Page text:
Right out of high school, Cam went to work in the woods, logging timber for Allen and Gibbons logging from Canyonville, OR. He did this from 1988 to almost 1990, then began working in truck shops locally around the Medford area. In 1991, Cam and Kim brought their first child into the world – a boy named Cameron Michael Jarvis Jr.

Cam eventually ended up at Papé Caterpillar in Medford, until one day when a good family friend named Mark Maurer rolled into the shop and convinced Cam that even with a bad driving record, he could put him in a truck. Cam jumped at the opportunity, and a short time later, there he was, driving Mark’s hopped-up dark blue 1979 Kenworth A Model, running the west coast at a good pace! Not only was Mark’s A Model as cool as it gets, but in 1994 Cam and Kim were blessed with the birth of their second child, a daughter named Amanda, which made the 1990s picture-perfect for Cam and Kim.

The 1990s kept getting better when Cam was offered a job driving for Mike’s college and trucking friend Jim Oldland out of Medford, OR. Joining Jim’s team, he began driving one of Oldland’s stellar Peterbilts. Thanks to Jim and his crew, especially Ron DelGrande and Larry Meyers, Oldland Distributing was a perfect fit for Cam throughout the next decade and a half.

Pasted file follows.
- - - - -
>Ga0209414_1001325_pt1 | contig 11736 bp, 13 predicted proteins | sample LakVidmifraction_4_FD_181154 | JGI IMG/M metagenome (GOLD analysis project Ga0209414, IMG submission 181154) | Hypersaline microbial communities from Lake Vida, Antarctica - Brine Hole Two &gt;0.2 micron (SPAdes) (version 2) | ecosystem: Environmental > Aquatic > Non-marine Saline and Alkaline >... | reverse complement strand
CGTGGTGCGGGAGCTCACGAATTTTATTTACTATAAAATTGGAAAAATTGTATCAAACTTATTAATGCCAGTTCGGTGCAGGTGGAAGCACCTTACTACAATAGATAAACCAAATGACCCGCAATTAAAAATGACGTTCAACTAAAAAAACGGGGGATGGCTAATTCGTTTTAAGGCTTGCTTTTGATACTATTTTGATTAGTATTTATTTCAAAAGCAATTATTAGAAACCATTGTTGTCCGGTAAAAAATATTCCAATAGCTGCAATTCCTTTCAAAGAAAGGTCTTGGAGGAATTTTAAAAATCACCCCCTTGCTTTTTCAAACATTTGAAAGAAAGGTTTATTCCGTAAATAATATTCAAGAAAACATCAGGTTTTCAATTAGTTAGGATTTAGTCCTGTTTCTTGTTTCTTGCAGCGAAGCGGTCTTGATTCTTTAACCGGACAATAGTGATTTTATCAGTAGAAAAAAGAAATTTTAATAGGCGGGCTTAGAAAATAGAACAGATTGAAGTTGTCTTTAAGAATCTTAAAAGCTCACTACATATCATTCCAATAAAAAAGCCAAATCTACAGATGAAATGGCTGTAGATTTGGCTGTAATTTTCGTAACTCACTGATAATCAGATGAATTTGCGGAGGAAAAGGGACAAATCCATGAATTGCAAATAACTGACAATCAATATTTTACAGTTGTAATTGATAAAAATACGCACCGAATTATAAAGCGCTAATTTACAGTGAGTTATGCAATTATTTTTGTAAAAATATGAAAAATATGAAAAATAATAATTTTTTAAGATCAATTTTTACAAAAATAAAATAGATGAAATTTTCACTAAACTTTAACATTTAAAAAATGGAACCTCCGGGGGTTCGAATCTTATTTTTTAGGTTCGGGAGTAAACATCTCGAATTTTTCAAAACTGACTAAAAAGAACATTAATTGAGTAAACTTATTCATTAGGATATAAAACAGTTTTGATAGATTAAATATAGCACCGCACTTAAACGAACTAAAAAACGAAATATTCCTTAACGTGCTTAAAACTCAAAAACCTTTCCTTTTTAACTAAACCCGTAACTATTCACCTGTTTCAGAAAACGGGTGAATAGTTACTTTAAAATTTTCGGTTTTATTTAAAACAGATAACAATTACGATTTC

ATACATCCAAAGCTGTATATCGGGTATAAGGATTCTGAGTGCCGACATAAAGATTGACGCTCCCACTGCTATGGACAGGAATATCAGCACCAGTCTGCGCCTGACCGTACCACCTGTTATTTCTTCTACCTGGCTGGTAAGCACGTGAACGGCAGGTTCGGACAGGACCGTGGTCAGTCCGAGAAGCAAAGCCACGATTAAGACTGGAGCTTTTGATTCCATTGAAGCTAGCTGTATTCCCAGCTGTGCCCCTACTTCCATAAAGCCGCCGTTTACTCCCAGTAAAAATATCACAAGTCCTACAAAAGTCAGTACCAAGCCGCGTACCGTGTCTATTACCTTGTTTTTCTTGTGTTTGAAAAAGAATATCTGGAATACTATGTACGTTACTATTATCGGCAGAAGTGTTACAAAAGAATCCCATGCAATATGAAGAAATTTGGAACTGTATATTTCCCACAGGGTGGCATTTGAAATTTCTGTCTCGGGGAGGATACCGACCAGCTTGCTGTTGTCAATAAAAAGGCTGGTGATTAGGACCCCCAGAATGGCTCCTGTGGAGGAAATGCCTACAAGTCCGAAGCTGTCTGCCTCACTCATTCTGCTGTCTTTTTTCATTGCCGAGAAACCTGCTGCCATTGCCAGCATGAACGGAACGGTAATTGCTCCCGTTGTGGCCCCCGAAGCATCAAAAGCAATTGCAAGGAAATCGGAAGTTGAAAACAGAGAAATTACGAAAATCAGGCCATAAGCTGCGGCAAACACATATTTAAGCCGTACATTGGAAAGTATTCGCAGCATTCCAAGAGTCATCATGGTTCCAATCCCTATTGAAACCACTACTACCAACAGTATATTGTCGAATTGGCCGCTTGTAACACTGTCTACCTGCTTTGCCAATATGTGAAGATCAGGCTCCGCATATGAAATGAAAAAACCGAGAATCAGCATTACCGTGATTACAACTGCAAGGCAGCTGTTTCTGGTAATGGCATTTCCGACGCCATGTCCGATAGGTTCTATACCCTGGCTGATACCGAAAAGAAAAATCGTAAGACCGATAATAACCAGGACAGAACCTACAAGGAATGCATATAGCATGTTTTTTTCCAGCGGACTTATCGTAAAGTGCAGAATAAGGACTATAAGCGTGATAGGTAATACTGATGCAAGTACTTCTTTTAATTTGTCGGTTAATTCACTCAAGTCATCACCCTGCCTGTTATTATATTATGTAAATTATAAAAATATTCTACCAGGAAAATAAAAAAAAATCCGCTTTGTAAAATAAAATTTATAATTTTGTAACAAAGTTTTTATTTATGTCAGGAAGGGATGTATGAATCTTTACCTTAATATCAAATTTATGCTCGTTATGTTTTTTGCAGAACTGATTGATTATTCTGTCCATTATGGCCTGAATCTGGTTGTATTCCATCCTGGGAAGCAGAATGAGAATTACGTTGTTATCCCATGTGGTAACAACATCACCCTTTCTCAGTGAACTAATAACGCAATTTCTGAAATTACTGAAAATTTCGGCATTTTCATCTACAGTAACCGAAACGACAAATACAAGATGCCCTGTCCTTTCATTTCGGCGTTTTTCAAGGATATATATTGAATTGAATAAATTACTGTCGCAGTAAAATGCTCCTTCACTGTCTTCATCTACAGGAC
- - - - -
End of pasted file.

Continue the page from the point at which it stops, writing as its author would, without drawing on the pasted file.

It got even better in 2010 when Jim offered to sell Cam a red and white 1979 Kenworth daycab, contract carried, and even a little up-front money, too! Cam jumped at the chance and kept plenty busy, hauling for Jim around Oregon and California. About a year later, after paying off the A Model, Cam bought another truck from Jim – one of their turquoise 2003 Peterbilt 379s – and then paid it off in just 22 months!

Not long after that, in 2013, Cam and Kim drove to Nebraska Peterbilt and picked up their first new Peterbilt 389. Buying a brand-new truck was always a dream for Cam, and as he climbed up into the cab of this light brown beauty, smelling that new truck smell in the cab, it all sort of dawned on him… he made it. And, with Kim sitting right by his side, nothing could have been better. To top it all off, the dash plaque said “Custom Built for Cam and Kim Jarvis” – which was just the icing on the cake.

If you ever meet Cam, out on the road, don’t expect to get bored with a big-talking, story-telling type of guy. Cam is a humble gentleman and will be the first to tell you that he is where he is today because of his father’s patience, love, and willingness to share his life and time with him. Cam is grateful to Jim Oldland for giving him the opportunity to become an owner operator with such trust and generosity. Most importantly, Cam will always be endlessly thankful for his wife Kim, for being the world’s best mother to their kids and his best friend for life.

About Bryan Welsh

Bryan Welsh’s love for trucking, both old and new, probably began while rolling around in his custom lit-up Radio Flyer wagon with chrome wheels when he was a kid. Over the years he has owned, built and driven several trucks and his involvement and pride in the trucking industry has only grown. Bryan, who writes from both “the road” and his home in Junction City, Oregon, has been a regular contributor to 10-4 Magazine since October 2009.